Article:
early age to begin their work in the world carry with them no 
genuine love of books, no power to read them with enjoyment, 
no plan for their study ; they do not know what has been 
written ; they have no desire to know. The greatest av r enue 
of enjoyment is closed to them, probably forever. Something 
might have been done to put some touches of brightness and 
beauty into lives that will have, it is to be feared, far more of 
shadow than sunshine in them. Such children usually come 
from bookless homes. Their only chance of coming into pos- 
session of their literary inheritance is through the schools. 
Looking these facts in the face, how can any public school 
teacher fail to use every means in her power to open up to the 
children under her care the vast treasures found in books ? 

I have spoken only of the class of children who leave school 
early, and are supposed to do the drudgery of the world. But 
what has literature for all ? What is its contribution to the life 
of the child, — its " educational value"? 

(1) We are told that the study of mathematics develops the 
reasoning power ; that natural science cultivates the powers of 



observation, — both of which claims are entirely just. But, 
if space permitted, I should like to show that literature, when 
properly taught, is a powerful ally of these subjects in devel- 
oping the same powers.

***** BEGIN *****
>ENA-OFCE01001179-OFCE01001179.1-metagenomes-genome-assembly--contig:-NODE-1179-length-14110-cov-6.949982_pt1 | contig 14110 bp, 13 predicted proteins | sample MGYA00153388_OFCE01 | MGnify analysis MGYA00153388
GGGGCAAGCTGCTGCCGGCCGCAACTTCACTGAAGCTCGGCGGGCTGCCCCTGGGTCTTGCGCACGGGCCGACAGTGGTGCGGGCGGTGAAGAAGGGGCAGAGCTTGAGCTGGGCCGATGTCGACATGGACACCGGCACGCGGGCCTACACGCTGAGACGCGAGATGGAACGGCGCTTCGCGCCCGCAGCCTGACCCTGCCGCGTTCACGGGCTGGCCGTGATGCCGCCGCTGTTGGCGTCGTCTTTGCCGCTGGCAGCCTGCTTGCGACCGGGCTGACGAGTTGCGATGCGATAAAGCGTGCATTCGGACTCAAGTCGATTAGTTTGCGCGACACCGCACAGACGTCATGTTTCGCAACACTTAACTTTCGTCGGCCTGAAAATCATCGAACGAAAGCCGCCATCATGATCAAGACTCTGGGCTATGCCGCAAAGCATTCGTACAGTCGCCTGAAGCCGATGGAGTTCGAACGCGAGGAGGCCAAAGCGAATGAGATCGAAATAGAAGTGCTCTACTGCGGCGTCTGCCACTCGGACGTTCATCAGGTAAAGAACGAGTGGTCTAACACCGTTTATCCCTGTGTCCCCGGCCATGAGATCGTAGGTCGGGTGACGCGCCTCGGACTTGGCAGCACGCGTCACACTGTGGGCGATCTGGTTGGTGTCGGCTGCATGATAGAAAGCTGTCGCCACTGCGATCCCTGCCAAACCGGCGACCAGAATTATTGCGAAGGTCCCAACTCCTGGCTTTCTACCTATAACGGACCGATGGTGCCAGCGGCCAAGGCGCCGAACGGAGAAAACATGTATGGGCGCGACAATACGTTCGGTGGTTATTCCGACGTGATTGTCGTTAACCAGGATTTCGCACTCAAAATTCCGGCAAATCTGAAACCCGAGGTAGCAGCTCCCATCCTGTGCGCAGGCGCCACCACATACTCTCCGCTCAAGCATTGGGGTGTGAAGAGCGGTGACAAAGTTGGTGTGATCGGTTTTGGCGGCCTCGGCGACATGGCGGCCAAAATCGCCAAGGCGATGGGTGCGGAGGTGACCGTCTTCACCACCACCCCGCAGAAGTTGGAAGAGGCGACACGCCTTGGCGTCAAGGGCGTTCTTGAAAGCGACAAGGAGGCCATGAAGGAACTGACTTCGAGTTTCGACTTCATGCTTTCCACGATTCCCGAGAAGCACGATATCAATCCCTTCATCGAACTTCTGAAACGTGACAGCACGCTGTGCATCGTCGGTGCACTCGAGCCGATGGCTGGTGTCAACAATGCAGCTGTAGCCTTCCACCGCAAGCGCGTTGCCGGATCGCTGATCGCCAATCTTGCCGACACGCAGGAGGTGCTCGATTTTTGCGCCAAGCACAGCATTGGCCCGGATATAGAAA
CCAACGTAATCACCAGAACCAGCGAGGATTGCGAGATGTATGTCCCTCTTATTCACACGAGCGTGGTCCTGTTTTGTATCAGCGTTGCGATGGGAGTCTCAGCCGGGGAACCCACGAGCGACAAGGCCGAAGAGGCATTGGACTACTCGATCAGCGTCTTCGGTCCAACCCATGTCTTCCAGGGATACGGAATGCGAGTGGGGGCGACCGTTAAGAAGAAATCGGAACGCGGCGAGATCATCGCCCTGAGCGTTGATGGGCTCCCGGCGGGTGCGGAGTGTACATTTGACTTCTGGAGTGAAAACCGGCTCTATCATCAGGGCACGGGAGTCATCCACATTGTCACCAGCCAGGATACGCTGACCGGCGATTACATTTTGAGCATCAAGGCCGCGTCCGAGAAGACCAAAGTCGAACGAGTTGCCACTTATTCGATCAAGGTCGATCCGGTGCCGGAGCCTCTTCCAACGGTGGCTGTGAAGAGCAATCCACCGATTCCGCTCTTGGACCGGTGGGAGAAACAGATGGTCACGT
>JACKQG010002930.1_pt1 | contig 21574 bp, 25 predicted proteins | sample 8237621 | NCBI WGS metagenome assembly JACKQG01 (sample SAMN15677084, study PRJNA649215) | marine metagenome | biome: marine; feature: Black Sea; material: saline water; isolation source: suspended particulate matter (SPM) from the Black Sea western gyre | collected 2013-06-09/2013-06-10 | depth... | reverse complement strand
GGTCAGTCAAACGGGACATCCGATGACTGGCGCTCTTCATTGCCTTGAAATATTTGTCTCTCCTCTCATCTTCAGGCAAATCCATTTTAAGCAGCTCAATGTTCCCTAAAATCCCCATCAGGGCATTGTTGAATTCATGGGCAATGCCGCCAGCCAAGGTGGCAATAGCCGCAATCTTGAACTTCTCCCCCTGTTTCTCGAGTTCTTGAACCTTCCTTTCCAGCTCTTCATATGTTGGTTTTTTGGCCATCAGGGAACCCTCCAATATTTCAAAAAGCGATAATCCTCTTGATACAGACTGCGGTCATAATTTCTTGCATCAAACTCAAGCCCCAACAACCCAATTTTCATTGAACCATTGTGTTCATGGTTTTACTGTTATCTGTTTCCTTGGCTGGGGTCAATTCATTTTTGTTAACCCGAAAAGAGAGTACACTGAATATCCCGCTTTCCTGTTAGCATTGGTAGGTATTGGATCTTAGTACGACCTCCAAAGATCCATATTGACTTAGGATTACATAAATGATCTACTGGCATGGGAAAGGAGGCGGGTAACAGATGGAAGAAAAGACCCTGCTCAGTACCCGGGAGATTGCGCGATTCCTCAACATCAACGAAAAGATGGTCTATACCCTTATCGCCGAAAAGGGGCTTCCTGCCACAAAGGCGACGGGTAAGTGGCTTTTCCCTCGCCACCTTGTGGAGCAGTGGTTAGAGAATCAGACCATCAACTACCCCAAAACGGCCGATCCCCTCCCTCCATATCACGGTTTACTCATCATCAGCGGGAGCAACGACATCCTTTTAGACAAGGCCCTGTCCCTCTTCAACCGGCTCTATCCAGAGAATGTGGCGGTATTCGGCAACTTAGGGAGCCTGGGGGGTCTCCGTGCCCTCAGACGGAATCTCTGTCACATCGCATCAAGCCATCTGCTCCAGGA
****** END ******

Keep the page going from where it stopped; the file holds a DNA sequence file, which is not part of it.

(2) The study of literature helps the child to understand 
human nature. The poet is a seer, — one who sees. He sees 
into life and character more truly than other men do. He 
looks through all externalities ; he lays bare the soul ; all its 
longings and aspirations, its weakness and its failures are re- 
vealed to us. How many people do we know as well as we 
know the great characters of fiction, — Robinson Crusoe, Cin- 
derella, Little Nell, Evangeline, Lady Macbeth? Through 
these people of the great artists' creation we come to better un- 
derstand ourselves and each other. 

(3) The aesthetic influence of literature, its refining power, 
can hardly be over-estimated. To live for an hour a day in the 
society of the good and great, with ennobling thoughts for 
companions, will leave a lasting impression on the susceptible 
minds of youth. The best way to root out vulgarity and coarse- 
ness is the process of "elimination by substitution." As 
beautiful, gentle thoughts take possession of the child's mind, 
all others are bound to retreat. "We are shaped and fash- 
ioned by what we love," says Goethe. 

(4) This is a material, a utilitarian age. We have gone mad 
over our success in material things. As the youth goes out 
into life, he will be surrounded by an environment full of 
temptation to prize worldly success above all else. He will 
hear every day "the maxims of a low prudence," as Emerson